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Genoscope Unit UMR 8030 Genomics Metabolics

UMR 8030 Génomique Métabolique du Genoscope

Director : Patrick Wincker (DR, CEA)

Deputy director : Véronique de Berardinis  (DR, CEA)

Published on 27 April 2023

UMR 8030 "Metabolic Genomics" is the Genoscope's own research structure - National Sequencing Centre

Genoscope conducts its research activity within the mixt unit research UMR Metabolic Genomics (CEA/CNRS/University of Evry, Paris-Saclay), which has a staff of around 110, including 83 permanent staff. 

Through various projects, both internal and conducted in the form of national or international collaborations, we explore the biodiversity of organisms by analysing their genomes, thus making a significant contribution to the global exploration of the tree of life. The unit develops interdisciplinary approaches ranging from genomics to the "supervised" evolution of micro-organisms via molecular biology, metabolic engineering, biochemistry, bioinformatics and analytical chemistry. It is involved in several international consortia such as Tara Oceans (marine metagenomic exploration) and ERGA (genomic catalogue of European biodiversity).

The unit is organised into 6 laboratories:

  • Laboratoire d'Analyses Génomiques des Eucaryotes (LAGE, Dir Patrick Wincker)
  • Laboratoire de Bio-informatique en Génomique et Métabolisme (LABGeM, Dir David Vallenet)
  • Laboratoire de Bioinformatique pour la Génomique et la Biodiversité (LBGB, Dir Jean-Marc Aury)
  • Laboratoire de Génomique et Biochimie du Métabolisme (LGBM, Dir Véronique de Berardinis)
  • Laboratoire de Biocatalyse, Biorémédiation et Métabolisme Synthétique (L2BMS, Dir Anne Zaparucha)
  • Laboratoire de Biologie Synthétique et Systémique (LiSSB, Dir Valérie Pezo)

Recently, the emergence of new sequencing technologies has revolutionised genomics research, giving access not only to new genomes belonging to largely under-explored areas of life, but also to the global study of the biodiversity of consortia of organisms derived from environmental samples, in particular marine eukaryotes (TARA Oceans project), soil organisms (MetaTAXOMIC project), and the bacterial flora of the human gastrointestinal tract (metaHIT project). 

The deluge of de novo sequence data is also accompanied by an increase in the number of genes whose functions remain completely unknown. The Genoscope UMR has therefore decided to extend the study of genome biodiversity to the study of chemical reactions carried out by living organisms, by tackling the elucidation of the function of genes with unknown functions through systematic approaches, often on a large scale, combining genomics and experimental validation (e.g. BKACE projects). The exploitation of sequencing data and the resulting identification of biological functions, particularly in biocatalysis and synthetic biology via the diversification of the chemical capacities of living organisms, has opened up new development horizons in industrial biotechnologies. From a sustainable development perspective, the unit is looking for biological solutions in chemical synthesis to contribute to the green chemistry paradigm which aims to reduce the use of fossil fuels, pollution and energy consumption.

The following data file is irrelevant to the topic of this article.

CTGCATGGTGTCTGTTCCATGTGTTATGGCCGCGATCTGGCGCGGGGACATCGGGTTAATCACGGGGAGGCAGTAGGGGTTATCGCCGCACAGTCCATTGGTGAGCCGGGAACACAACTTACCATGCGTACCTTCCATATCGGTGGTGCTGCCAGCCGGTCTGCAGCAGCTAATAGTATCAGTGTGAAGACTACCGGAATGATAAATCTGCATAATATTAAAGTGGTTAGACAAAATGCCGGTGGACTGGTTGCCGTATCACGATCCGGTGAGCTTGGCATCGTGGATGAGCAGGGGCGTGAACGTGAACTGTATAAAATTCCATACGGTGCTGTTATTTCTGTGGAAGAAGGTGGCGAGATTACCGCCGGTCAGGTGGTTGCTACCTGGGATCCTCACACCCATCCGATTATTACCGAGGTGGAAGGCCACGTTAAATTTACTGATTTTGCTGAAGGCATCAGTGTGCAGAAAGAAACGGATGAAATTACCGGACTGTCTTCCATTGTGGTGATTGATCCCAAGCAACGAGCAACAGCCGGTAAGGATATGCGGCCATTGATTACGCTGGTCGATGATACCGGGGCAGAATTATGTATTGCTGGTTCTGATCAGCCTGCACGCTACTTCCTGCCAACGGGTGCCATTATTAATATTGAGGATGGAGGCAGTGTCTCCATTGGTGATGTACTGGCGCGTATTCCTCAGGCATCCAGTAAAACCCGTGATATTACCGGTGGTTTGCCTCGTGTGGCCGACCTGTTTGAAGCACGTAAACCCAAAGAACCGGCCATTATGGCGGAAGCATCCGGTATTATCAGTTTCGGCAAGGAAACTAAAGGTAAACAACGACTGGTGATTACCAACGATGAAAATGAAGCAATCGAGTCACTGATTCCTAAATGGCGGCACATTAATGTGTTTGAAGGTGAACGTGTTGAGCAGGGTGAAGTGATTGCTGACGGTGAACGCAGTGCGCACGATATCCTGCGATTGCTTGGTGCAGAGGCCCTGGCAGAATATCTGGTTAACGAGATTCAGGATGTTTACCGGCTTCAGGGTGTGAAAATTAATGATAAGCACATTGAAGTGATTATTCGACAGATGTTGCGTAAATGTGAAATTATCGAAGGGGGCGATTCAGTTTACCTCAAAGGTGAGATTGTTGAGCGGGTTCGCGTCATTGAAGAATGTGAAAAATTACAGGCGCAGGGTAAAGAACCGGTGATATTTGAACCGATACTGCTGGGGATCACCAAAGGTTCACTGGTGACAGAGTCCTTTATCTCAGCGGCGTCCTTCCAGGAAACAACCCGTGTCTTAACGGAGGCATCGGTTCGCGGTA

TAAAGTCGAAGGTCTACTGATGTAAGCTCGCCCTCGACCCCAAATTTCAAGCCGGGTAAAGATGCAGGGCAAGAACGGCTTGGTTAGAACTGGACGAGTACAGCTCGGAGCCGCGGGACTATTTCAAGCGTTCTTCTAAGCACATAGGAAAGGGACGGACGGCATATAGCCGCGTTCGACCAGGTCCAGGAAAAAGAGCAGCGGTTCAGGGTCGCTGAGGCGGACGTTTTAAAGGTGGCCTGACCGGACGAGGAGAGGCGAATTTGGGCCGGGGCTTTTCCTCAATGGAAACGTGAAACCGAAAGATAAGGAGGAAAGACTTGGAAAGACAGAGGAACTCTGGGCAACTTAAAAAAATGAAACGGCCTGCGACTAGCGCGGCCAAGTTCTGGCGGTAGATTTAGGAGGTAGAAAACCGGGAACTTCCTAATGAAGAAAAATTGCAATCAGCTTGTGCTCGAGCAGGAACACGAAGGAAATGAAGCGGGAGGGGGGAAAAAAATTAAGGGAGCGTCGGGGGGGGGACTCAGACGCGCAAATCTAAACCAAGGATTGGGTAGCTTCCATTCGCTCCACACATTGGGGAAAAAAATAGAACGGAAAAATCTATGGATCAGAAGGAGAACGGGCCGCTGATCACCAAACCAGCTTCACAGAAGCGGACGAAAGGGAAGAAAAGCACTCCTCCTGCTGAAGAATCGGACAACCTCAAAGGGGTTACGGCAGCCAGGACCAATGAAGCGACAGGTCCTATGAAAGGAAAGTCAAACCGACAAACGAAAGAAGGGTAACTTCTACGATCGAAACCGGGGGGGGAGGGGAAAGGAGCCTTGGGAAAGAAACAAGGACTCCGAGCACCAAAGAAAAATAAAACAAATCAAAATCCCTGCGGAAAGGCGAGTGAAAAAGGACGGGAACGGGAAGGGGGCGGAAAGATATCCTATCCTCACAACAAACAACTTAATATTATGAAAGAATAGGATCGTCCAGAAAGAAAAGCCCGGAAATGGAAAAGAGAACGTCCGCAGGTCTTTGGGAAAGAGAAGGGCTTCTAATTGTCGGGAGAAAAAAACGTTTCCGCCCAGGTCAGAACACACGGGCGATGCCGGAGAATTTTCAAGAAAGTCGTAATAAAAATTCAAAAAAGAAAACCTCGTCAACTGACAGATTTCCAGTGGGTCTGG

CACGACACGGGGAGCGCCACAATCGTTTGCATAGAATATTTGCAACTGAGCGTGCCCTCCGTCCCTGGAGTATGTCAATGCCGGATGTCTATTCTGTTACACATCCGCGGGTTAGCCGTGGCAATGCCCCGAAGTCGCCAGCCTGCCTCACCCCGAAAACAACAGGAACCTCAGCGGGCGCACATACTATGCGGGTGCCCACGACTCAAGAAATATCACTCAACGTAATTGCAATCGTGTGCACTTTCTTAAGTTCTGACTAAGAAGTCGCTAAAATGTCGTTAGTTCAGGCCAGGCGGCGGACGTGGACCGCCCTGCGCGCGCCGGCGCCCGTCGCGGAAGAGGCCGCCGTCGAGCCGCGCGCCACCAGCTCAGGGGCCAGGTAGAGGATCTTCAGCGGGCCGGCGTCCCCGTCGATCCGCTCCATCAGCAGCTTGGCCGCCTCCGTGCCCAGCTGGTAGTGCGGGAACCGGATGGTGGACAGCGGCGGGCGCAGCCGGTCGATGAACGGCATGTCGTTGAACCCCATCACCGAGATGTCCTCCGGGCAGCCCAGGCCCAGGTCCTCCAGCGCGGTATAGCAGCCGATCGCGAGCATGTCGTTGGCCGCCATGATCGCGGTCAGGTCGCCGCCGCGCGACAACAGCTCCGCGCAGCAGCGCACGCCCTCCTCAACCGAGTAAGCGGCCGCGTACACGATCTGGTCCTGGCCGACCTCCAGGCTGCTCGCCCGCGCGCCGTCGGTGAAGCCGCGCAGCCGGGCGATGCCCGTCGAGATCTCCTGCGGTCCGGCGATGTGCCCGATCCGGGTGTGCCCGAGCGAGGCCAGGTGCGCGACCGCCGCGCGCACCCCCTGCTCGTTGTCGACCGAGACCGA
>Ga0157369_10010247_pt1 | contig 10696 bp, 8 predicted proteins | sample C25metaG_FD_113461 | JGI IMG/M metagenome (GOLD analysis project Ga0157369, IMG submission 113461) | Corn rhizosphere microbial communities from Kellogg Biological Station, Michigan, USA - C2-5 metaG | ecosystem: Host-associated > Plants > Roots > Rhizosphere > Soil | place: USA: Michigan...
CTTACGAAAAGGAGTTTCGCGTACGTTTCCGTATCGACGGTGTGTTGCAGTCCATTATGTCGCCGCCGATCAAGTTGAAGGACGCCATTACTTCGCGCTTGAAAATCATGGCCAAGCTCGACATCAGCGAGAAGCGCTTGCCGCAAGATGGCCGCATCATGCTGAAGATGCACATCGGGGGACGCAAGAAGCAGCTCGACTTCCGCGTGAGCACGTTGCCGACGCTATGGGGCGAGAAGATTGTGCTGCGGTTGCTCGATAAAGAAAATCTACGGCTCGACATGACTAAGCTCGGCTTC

The research is organised around several topics which are often interconnected:

  • Evolutionary and comparative genomics of prokaryotic and eukaryotic genomes with meta-omics approaches to study communities (e.g. the global Tara Ocean project studying consortia of organisms derived from marine environmental samples).
  • Bioinformatics methods for the assembly, annotation and comparative analysis of eukaryotic genomes and expert annotation of prokaryotic genomes via the MicroScope platform.
  • In silico and experimental approaches for the elucidation of the function of genes of unknown function through the discovery of new enzymatic activities, new metabolites and discovery/completion of metabolic pathways. The unit is also concerned with the identification of degradation pathways of recalcitrant molecules such as chlordecone with a view to bioremediation.
  • Interactions between the methylome, transcriptome and bacterial virulence/adaptation to better understand the key players and epigenetic pathways to develop more effective treatments against some bacterial pathogens.
  • Large-scale in silico and experimental exploration via an enzymatic screening platform of the metabolic diversity of micro-organisms for the identification of new biocatalysts and exploitation of their chemistry for synthetic chemistry applications.
  • Diversification of the chemistry of living organisms through synthetic biology and metabolic engineering approaches for the assimilation of molecules in C1 , the valorisation of biomass by microorganisms to produce molecules of biotechnological interest or xenobiology to create new bacterial chassis with a genetic artificial information system.
  • Reconstitution of gene regulation networks involved in the morpho-spatial architecture of tissues using systems biology approaches: study of cell evolution through spatio-temporal studies combining 3D brain organoid culture strategies with functional genomics data  (team LiSSB/Sysfate).

The flood of de novo sequencing data is also accompanied by an increase in the number of genes whose functions remain totally unknown. Genoscope and the UMR have therefore decided to expand the study of the biodiversity of genomes to that of the chemical reactions conducted by the living worlds with four orientations:

This evolution is resolutely in line with a sustainable chemistry approach and contributes to the setup of chemistry using less fossil fuel, generating less pollution and consuming less energy.